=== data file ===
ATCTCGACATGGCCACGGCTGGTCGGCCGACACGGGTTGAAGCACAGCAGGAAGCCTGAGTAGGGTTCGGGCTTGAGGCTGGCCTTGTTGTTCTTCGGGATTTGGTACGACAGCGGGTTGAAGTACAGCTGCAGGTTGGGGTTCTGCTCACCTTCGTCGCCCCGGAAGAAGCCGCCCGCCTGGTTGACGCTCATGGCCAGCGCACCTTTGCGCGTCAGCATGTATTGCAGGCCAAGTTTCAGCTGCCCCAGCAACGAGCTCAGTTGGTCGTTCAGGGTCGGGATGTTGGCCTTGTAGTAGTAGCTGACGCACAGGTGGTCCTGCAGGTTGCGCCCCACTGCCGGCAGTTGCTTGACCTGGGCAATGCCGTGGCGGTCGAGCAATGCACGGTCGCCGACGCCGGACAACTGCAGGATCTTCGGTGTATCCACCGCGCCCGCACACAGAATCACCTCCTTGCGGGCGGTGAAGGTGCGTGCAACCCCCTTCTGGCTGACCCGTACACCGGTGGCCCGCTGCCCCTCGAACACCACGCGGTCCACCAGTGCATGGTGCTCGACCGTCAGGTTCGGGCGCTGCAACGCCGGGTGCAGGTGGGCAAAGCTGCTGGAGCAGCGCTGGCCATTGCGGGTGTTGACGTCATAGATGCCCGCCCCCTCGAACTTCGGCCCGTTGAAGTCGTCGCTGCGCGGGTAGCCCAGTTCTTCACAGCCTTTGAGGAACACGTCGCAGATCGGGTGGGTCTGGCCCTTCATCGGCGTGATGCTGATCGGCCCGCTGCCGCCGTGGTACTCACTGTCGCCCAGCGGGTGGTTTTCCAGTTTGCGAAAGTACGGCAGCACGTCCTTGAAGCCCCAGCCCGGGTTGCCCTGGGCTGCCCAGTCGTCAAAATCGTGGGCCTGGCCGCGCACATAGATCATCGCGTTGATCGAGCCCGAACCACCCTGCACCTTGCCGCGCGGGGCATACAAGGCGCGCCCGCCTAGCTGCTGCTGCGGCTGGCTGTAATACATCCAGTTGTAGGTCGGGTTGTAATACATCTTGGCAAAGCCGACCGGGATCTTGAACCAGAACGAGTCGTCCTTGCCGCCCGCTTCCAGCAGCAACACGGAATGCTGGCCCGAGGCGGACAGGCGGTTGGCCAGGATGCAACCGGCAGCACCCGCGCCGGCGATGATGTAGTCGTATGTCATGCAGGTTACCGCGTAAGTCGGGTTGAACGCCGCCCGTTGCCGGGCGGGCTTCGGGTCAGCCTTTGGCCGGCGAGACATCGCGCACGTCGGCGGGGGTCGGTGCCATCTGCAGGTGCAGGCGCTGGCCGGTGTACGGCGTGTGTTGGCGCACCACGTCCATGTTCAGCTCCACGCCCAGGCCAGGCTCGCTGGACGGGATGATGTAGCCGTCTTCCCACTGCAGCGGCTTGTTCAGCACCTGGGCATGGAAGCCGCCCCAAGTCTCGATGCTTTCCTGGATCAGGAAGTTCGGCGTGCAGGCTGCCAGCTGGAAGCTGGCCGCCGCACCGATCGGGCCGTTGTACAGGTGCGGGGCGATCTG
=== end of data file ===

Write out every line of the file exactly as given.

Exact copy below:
ATCTCGACATGGCCACGGCTGGTCGGCCGACACGGGTTGAAGCACAGCAGGAAGCCTGAGTAGGGTTCGGGCTTGAGGCTGGCCTTGTTGTTCTTCGGGATTTGGTACGACAGCGGGTTGAAGTACAGCTGCAGGTTGGGGTTCTGCTCACCTTCGTCGCCCCGGAAGAAGCCGCCCGCCTGGTTGACGCTCATGGCCAGCGCACCTTTGCGCGTCAGCATGTATTGCAGGCCAAGTTTCAGCTGCCCCAGCAACGAGCTCAGTTGGTCGTTCAGGGTCGGGATGTTGGCCTTGTAGTAGTAGCTGACGCACAGGTGGTCCTGCAGGTTGCGCCCCACTGCCGGCAGTTGCTTGACCTGGGCAATGCCGTGGCGGTCGAGCAATGCACGGTCGCCGACGCCGGACAACTGCAGGATCTTCGGTGTATCCACCGCGCCCGCACACAGAATCACCTCCTTGCGGGCGGTGAAGGTGCGTGCAACCCCCTTCTGGCTGACCCGTACACCGGTGGCCCGCTGCCCCTCGAACACCACGCGGTCCACCAGTGCATGGTGCTCGACCGTCAGGTTCGGGCGCTGCAACGCCGGGTGCAGGTGGGCAAAGCTGCTGGAGCAGCGCTGGCCATTGCGGGTGTTGACGTCATAGATGCCCGCCCCCTCGAACTTCGGCCCGTTGAAGTCGTCGCTGCGCGGGTAGCCCAGTTCTTCACAGCCTTTGAGGAACACGTCGCAGATCGGGTGGGTCTGGCCCTTCATCGGCGTGATGCTGATCGGCCCGCTGCCGCCGTGGTACTCACTGTCGCCCAGCGGGTGGTTTTCCAGTTTGCGAAAGTACGGCAGCACGTCCTTGAAGCCCCAGCCCGGGTTGCCCTGGGCTGCCCAGTCGTCAAAATCGTGGGCCTGGCCGCGCACATAGATCATCGCGTTGATCGAGCCCGAACCACCCTGCACCTTGCCGCGCGGGGCATACAAGGCGCGCCCGCCTAGCTGCTGCTGCGGCTGGCTGTAATACATCCAGTTGTAGGTCGGGTTGTAATACATCTTGGCAAAGCCGACCGGGATCTTGAACCAGAACGAGTCGTCCTTGCCGCCCGCTTCCAGCAGCAACACGGAATGCTGGCCCGAGGCGGACAGGCGGTTGGCCAGGATGCAACCGGCAGCACCCGCGCCGGCGATGATGTAGTCGTATGTCATGCAGGTTACCGCGTAAGTCGGGTTGAACGCCGCCCGTTGCCGGGCGGGCTTCGGGTCAGCCTTTGGCCGGCGAGACATCGCGCACGTCGGCGGGGGTCGGTGCCATCTGCAGGTGCAGGCGCTGGCCGGTGTACGGCGTGTGTTGGCGCACCACGTCCATGTTCAGCTCCACGCCCAGGCCAGGCTCGCTGGACGGGATGATGTAGCCGTCTTCCCACTGCAGCGGCTTGTTCAGCACCTGGGCATGGAAGCCGCCCCAAGTCTCGATGCTTTCCTGGATCAGGAAGTTCGGCGTGCAGGCTGCCAGCTGGAAGCTGGCCGCCGCACCGATCGGGCCGTTGTACAGGTGCGGGGCGATCTG